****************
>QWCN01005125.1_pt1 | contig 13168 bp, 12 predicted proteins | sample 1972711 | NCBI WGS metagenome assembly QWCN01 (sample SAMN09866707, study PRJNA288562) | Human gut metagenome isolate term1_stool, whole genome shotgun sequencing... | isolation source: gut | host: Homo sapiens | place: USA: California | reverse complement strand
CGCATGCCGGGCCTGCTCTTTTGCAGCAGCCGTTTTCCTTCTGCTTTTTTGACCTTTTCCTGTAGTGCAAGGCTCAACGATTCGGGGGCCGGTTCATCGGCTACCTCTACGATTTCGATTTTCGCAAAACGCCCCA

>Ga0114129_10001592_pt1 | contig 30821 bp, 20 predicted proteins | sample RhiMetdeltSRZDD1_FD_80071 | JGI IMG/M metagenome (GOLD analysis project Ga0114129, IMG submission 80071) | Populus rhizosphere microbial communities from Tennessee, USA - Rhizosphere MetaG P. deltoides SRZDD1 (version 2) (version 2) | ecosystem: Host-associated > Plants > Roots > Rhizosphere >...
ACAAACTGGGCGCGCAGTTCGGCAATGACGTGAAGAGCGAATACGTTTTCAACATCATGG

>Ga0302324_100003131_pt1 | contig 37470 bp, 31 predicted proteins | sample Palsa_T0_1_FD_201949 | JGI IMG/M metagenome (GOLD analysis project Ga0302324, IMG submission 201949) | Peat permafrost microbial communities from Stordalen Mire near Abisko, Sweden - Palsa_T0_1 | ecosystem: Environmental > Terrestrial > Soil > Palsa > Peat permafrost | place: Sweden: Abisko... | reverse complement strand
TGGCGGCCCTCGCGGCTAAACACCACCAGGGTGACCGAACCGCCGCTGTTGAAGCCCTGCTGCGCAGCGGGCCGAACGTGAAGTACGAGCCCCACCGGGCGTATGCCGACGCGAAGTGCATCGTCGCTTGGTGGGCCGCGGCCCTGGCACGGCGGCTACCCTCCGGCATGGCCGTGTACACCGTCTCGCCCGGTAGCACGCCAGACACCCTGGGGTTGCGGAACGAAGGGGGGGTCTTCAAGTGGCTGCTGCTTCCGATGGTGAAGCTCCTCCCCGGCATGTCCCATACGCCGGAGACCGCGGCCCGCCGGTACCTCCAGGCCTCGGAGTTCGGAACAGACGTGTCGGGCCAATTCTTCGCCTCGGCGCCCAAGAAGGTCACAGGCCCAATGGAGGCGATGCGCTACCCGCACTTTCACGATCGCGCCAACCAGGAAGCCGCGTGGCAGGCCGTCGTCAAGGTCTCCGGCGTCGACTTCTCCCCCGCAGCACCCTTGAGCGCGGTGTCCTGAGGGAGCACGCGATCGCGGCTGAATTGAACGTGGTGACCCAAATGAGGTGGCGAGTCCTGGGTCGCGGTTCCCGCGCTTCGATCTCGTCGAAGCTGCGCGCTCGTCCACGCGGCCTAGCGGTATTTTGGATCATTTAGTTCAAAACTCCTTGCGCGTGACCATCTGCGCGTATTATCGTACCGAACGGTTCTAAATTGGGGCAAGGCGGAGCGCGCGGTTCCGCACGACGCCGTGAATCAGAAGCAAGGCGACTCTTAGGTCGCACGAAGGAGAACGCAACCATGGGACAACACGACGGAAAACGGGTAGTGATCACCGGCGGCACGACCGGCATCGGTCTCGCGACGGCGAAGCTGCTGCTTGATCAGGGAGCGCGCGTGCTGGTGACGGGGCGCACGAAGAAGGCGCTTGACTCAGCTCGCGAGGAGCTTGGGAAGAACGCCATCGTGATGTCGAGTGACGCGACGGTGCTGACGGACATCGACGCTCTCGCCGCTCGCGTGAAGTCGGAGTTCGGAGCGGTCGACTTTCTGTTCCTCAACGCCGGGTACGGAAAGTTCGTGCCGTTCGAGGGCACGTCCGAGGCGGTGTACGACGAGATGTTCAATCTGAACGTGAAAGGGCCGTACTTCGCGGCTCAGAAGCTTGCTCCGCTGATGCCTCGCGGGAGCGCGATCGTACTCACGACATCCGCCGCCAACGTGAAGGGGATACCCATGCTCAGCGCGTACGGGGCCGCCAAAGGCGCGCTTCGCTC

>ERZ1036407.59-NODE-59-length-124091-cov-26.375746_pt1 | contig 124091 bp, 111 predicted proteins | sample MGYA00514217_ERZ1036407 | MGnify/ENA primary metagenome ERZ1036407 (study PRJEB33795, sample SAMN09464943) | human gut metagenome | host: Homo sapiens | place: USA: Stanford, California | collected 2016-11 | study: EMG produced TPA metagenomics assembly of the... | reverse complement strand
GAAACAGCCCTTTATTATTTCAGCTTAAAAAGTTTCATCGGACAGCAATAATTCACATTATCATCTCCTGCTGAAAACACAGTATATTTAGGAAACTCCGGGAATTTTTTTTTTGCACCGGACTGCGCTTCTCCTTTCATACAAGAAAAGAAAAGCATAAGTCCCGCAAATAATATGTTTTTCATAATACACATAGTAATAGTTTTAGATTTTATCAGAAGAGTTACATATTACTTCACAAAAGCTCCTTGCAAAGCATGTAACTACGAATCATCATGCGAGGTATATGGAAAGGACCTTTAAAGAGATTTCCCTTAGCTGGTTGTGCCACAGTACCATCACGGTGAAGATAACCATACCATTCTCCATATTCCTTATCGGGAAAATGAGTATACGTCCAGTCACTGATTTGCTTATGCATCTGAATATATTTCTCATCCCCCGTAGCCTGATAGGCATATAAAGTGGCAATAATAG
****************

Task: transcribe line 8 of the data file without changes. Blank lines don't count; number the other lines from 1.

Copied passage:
GAAACAGCCCTTTATTATTTCAGCTTAAAAAGTTTCATCGGACAGCAATAATTCACATTATCATCTCCTGCTGAAAACACAGTATATTTAGGAAACTCCGGGAATTTTTTTTTTGCACCGGACTGCGCTTCTCCTTTCATACAAGAAAAGAAAAGCATAAGTCCCGCAAATAATATGTTTTTCATAATACACATAGTAATAGTTTTAGATTTTATCAGAAGAGTTACATATTACTTCACAAAAGCTCCTTGCAAAGCATGTAACTACGAATCATCATGCGAGGTATATGGAAAGGACCTTTAAAGAGATTTCCCTTAGCTGGTTGTGCCACAGTACCATCACGGTGAAGATAACCATACCATTCTCCATATTCCTTATCGGGAAAATGAGTATACGTCCAGTCACTGATTTGCTTATGCATCTGAATATATTTCTCATCCCCCGTAGCCTGATAGGCATATAAAGTGGCAATAATAG